Center Based on the Premise that Anyone Can Become Smarter Opens at Yale University

A new center that challenges the traditional view that people are born with a certain intelligence that is fixed throughout their lifetime is opening at Yale University with over $7 million in research grants and contracts.

A new center that challenges the traditional view that people are born with a certain intelligence that is fixed throughout their lifetime is opening at Yale University with over $7 million in research grants and contracts.

The Yale Center for the Psychology of Abilities, Competencies and Expertise (PACE), based within the Department of Psychology, has as its mission changing the way the world looks at intelligence.

“The IQ test is too narrow and too fatalistic. Anyone can get smarter, whether you are at the bottom or the top, and we have studies that show it,” said Robert Sternberg, IBM Professor of Psychology and Education, and director of the center. “We would like to help develop schools that work for all kids, not just those with good memory and analytical abilities. And the abilities are multiple. There are three aspects of successful intelligence - analytical, creative and practical.”

(Dedication of the center will be held February 19 beginning with a colloquium at 4 p.m. by Professor Endel Tulving of the Rotman Research Institute on “What Kind of Intelligence Does it Take to Build a House of Intelligence?” in Davies Auditorium. A ribbon cutting at the new center at 340 Edwards Street will follow at 6 p.m.).

The theory of successful intelligence, which was pioneered by Sternberg, maintains that people excel in different areas, and that abilities, competencies and expertise in any of the three areas of analysis, creativity and practicality are intertwined and can be enhanced at any time over the course of a person’s life.

“Abilities are and must be measured as developing competencies, which in turn can be transformed into various forms of developing expertise,” Sternberg said. “Abilities, then, are incipient forms of developing expertise. As a result, abilities as well as the competencies and expertise that develop from them are flexible and modifiable in nature.”

The center at this time includes about two dozen researchers, members from around the world, and research grants and contracts from the National Science Foundation (NSF), the U.S. Office of Educational Research and Improvement, the U.S. Army Research Institute, and the W. T. Grant Foundation.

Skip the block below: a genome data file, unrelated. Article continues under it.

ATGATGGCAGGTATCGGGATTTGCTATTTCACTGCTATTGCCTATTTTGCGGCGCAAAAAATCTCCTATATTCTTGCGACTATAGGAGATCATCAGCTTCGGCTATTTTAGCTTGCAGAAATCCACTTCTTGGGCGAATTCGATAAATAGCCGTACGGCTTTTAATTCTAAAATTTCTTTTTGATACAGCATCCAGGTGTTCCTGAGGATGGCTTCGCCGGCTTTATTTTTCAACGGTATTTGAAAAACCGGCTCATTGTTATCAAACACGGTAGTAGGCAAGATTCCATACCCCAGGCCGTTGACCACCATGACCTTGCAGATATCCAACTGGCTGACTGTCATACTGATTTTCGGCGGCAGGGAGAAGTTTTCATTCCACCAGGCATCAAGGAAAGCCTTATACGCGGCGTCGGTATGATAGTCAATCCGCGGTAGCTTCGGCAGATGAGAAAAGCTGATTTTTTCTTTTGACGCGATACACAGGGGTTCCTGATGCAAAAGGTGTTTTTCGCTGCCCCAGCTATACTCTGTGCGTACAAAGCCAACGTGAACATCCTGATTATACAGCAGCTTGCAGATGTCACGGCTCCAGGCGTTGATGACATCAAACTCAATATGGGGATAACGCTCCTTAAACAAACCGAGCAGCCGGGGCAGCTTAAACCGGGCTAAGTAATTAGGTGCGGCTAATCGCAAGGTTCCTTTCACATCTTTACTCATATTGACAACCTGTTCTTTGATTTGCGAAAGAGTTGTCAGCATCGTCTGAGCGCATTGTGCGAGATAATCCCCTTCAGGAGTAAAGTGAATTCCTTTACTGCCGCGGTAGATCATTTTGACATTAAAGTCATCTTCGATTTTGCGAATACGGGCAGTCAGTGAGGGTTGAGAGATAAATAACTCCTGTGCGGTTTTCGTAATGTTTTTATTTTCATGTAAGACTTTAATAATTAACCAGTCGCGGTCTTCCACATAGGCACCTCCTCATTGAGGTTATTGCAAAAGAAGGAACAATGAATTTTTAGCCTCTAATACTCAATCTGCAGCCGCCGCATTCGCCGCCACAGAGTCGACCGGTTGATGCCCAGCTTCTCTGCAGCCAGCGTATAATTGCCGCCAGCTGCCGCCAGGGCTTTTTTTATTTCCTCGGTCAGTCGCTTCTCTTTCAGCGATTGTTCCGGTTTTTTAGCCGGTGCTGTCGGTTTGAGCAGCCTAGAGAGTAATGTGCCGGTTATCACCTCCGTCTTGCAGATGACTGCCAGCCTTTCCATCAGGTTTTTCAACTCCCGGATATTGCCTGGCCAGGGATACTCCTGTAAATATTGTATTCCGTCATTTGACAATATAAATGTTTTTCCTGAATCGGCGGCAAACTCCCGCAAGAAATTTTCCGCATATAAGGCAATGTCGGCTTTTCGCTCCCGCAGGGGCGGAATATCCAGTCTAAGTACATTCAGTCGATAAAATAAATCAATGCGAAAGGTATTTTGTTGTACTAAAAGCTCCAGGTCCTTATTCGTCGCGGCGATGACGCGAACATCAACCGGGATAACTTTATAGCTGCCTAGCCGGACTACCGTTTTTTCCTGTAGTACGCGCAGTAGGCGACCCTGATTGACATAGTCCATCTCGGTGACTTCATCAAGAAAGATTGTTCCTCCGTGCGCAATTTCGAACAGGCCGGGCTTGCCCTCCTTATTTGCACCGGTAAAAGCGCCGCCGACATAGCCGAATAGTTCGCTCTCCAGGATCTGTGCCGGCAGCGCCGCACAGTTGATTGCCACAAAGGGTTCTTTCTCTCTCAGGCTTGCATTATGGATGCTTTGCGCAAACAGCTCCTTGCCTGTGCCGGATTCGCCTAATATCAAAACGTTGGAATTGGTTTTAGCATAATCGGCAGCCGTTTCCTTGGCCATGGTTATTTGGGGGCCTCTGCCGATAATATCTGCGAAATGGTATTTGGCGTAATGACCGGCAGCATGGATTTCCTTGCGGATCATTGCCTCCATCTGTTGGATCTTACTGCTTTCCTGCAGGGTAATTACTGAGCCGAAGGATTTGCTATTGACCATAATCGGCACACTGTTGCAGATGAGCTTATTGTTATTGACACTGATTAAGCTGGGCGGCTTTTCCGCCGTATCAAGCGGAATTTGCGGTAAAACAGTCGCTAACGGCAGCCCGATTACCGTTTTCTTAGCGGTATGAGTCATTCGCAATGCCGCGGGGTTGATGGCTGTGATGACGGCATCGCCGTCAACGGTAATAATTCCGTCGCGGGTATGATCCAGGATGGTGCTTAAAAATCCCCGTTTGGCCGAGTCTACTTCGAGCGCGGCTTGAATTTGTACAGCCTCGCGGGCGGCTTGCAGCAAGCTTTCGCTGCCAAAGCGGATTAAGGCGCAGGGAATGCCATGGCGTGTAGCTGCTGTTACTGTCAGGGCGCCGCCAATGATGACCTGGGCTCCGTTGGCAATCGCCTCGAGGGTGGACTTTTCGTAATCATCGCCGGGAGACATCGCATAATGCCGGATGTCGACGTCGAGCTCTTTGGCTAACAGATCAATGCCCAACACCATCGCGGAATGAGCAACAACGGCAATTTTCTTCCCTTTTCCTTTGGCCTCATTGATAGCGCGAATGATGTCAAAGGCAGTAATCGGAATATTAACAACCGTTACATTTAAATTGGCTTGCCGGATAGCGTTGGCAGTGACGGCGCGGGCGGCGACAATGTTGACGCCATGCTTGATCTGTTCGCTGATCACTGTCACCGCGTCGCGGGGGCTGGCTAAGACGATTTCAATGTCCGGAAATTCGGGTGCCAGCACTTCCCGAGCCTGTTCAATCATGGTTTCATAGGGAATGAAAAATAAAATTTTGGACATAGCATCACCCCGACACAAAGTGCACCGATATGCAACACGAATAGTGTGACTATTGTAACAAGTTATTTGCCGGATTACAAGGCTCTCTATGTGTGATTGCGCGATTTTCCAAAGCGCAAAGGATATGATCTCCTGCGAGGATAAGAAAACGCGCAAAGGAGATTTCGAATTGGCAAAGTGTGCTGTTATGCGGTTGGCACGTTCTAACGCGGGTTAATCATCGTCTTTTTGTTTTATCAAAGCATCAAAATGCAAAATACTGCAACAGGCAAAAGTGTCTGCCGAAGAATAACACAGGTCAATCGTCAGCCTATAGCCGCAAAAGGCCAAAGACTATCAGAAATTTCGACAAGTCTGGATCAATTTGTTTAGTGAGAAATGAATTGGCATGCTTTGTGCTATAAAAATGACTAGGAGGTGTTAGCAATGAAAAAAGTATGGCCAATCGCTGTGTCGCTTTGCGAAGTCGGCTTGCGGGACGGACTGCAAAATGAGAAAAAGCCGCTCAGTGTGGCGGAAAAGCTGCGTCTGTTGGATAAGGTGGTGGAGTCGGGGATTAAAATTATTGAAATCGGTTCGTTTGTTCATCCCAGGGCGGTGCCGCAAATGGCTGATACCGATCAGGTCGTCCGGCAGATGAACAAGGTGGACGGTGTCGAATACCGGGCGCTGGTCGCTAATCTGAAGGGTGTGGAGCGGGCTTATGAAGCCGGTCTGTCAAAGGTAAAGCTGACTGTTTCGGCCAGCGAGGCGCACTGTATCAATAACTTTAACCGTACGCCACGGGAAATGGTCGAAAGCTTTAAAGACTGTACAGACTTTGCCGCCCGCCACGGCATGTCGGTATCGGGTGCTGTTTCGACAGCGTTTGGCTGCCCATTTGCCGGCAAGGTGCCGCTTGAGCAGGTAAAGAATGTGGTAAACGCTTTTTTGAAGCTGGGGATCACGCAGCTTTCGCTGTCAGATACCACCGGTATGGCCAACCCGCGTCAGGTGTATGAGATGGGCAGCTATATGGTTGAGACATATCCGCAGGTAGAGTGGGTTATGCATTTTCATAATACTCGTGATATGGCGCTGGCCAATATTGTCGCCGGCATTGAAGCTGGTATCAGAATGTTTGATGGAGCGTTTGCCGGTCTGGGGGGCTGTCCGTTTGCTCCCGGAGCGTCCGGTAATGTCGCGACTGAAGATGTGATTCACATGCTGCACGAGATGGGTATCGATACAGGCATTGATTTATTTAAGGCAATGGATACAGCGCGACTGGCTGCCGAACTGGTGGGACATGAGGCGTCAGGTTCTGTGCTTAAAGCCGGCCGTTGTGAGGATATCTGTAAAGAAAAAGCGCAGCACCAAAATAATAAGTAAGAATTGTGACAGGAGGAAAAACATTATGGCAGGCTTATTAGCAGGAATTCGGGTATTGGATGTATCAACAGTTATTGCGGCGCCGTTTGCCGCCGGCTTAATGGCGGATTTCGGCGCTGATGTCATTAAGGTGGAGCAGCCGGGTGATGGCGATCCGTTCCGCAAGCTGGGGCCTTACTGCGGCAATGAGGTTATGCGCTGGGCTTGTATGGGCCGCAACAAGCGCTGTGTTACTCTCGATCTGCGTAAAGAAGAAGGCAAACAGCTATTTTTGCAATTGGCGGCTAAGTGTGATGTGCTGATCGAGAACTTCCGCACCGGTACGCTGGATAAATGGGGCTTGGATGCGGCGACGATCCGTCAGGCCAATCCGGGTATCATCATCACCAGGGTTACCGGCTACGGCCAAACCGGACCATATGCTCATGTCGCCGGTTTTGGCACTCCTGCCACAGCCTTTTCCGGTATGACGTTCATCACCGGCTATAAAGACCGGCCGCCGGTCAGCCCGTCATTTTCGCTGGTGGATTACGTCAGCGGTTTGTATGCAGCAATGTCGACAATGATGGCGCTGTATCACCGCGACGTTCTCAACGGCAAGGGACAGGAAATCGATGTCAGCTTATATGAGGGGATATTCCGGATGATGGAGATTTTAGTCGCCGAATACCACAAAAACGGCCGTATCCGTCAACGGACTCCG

One grant will fund a three-year project to test and refine a “balance theory of wisdom” in a group of adolescents. “The balance theory of wisdom holds that people who are wise use their intelligence for a common good by balancing their interests with the interests of other people and institutions,” Sternberg said. “You can get people who are smart, but just use it to help themselves get ahead. They are smart but not wise.”

The students exposed to this theory will be tested later against students who were not instructed in wisdom to see which group arrives at solutions to life problems that better embrace the common good.

Other research projects include: applying the theory of successful intelligence along with technology in improving science instruction; multi-site testing comparing the effects on student achievement of instruction based on Sternberg’s theory as compared with conventional instruction; studying how leadership skills are acquired; studying effective teaching of leadership skills; testing a computer program to score essays in competency tests rather than the current subjective grading; studying what it means to be gifted at different times in one’s life; working in a charter school in California based on the theory of successful intelligence to evaluate the efficacy of the theory; and a grant to study how to provide an atmosphere in schools that fosters intelligence.

“We want to have an impact on science education and society in terms of people’s understanding of what abilities are and that they are modifiable,” Sternberg said. “Our mission is scientific research and education, but we also have a societal mission. We can work with schools and people to help improve instruction in schools, assessment in schools, and identification of what it means to be smart.”

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